The Gable Memorial was unveiled on 8 June 1924. Geoffrey Winthrop
Young, a distinguished mountaineer, poet and educator who had himself lost a
leg whilst working with the Friends Ambulance Unit during the War, spoke in
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"Upon this mountain summit we are met today to dedicate this space of hills to freedom.
Upon this rock are set the names of men - our brothers, and our comrades upon these cliffs who held, with us, that there is no
freedom of the soil where the spirit of man is in bondage; and who surrendered their part in the fellowship of hill and wind and sunshine, that the freedom of this land, the freedom of our spirit, should endure.
This bronze stands high upon the crowning glory of our free land, as a sign between us and them; our covenant that those to whom in the time to come we, too, shall be but as these names, or as less than these names, still hold their freedom of this splendour of height, still breathe its fearless health, the inspiration of its faultless pleasure; free still, amid these untrammelled forces, to perfect their own vision of what is beautiful, interpret for themselves their own discovery of what seems true.
By this ceremony we consecrate a twofold remembrance; in token that these men gave their mortality of manhood for a redemption of earthly freedom, this rock stands, a witness, perishable also in the onset of time, that this realm of mountain earth is, in their honour, free. In token that their sacrifice bears witness still, beyond death, to the imperishable ideal of spiritual liberty, we commit today, not in bronze, but in unalterable faith, our thought of their triumph in the spirit to these spaces of power and light!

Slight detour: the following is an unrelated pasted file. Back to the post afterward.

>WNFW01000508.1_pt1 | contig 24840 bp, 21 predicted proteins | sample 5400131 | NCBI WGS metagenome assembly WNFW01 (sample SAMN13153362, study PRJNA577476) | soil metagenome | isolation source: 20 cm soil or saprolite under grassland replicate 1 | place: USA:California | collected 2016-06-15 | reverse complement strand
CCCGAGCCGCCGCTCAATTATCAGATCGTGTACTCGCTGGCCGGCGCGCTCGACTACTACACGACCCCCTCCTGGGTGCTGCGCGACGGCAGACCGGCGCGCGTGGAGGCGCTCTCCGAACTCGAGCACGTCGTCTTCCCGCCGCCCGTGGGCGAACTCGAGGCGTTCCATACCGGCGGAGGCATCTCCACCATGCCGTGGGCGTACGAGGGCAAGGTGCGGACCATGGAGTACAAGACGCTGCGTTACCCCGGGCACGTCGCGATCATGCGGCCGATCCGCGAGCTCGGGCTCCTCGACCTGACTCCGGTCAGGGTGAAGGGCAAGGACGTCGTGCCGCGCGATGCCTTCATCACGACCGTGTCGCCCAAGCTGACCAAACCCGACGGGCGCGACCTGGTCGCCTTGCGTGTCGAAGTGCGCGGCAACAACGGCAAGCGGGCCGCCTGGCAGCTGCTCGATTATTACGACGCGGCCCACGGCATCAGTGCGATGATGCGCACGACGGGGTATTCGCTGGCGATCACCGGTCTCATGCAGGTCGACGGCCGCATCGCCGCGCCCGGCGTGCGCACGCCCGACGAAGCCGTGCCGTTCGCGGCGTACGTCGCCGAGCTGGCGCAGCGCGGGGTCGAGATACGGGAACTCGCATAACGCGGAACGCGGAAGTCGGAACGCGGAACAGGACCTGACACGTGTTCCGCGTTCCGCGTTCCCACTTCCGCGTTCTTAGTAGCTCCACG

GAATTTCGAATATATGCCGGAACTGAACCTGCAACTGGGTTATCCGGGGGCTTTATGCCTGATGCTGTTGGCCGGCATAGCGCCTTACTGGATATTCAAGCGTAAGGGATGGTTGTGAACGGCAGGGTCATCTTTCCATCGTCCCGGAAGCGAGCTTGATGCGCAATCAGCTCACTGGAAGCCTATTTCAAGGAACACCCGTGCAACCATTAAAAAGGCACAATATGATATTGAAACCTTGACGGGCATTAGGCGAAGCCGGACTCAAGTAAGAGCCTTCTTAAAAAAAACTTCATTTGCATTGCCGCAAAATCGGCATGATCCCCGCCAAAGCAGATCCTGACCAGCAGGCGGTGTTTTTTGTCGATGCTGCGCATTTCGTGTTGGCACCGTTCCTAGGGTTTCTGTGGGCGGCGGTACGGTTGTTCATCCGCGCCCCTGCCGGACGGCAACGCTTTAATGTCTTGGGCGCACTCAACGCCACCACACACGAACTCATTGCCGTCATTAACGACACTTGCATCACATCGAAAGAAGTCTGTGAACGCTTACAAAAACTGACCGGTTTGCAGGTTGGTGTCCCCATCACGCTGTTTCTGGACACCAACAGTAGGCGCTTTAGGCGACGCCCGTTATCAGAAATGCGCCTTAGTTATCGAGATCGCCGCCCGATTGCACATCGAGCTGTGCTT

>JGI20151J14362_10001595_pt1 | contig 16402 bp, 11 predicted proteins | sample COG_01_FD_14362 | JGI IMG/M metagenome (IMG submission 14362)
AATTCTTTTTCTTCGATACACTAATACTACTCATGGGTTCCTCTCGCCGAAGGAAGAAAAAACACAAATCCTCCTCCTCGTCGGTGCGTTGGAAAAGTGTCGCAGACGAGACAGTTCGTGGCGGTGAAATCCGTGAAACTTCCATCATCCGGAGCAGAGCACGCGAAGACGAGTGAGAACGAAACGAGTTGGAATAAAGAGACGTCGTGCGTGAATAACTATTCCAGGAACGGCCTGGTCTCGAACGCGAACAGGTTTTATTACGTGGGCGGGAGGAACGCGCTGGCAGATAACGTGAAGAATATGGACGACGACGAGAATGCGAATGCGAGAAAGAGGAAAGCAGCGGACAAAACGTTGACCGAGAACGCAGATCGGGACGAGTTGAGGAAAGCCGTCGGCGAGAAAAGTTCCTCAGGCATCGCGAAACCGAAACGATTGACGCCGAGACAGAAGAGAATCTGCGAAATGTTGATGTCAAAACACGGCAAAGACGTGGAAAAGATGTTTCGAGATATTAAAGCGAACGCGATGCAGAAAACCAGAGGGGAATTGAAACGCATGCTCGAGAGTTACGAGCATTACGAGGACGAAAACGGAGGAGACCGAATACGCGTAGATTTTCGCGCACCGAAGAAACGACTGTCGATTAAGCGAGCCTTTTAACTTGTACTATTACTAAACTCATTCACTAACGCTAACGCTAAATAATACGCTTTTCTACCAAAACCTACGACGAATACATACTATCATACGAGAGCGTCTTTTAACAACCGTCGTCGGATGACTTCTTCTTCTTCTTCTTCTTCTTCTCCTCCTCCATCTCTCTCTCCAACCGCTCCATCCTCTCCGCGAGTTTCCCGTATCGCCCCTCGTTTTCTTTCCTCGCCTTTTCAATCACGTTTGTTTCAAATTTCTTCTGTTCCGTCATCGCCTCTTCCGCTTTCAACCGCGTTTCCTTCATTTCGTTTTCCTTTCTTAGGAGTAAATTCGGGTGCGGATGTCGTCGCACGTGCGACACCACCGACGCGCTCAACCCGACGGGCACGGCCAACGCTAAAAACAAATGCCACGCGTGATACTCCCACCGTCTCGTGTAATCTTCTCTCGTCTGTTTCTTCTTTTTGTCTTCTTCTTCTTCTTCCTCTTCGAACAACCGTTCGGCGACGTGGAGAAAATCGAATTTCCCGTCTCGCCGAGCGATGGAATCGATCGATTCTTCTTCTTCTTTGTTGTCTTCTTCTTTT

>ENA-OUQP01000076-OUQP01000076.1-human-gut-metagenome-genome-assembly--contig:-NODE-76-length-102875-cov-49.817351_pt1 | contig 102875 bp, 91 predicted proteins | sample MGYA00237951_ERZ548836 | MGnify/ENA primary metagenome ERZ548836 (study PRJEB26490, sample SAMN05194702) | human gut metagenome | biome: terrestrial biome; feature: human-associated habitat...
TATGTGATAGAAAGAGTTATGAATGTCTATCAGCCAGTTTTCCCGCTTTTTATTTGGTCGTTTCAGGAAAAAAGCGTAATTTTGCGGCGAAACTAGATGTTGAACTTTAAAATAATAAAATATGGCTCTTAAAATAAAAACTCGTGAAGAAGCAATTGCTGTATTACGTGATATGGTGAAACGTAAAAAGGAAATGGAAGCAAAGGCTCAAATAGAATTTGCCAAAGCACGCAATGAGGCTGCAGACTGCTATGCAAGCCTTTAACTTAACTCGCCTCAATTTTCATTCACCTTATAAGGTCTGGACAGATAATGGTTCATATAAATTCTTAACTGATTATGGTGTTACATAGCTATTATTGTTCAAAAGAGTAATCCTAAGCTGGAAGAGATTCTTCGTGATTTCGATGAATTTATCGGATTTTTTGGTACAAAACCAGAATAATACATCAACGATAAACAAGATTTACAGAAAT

By this symbol we affirm a twofold trust: that which hills only can give their children, the disciplining of strength in freedom, the freeing of the spirit through generous service, these free hills shall live again, and for all time. The memory of all that these children of the hills have given - service, and inspiration, fulfilled, and perpetual - this free heart of our hills shall guard."
Geoffrey Winthrop Young, 8 June 1924
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To add to the poignancy of the occasion - 8th June 1924 was
the day Mallory and Irvine disappeared on Everest.
Thanks to Paul who found this transcript.
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Technical note: Pictures taken with a Canon IXUS 400 Digital camera.
Panoramas created using Cannon Stitch Program.
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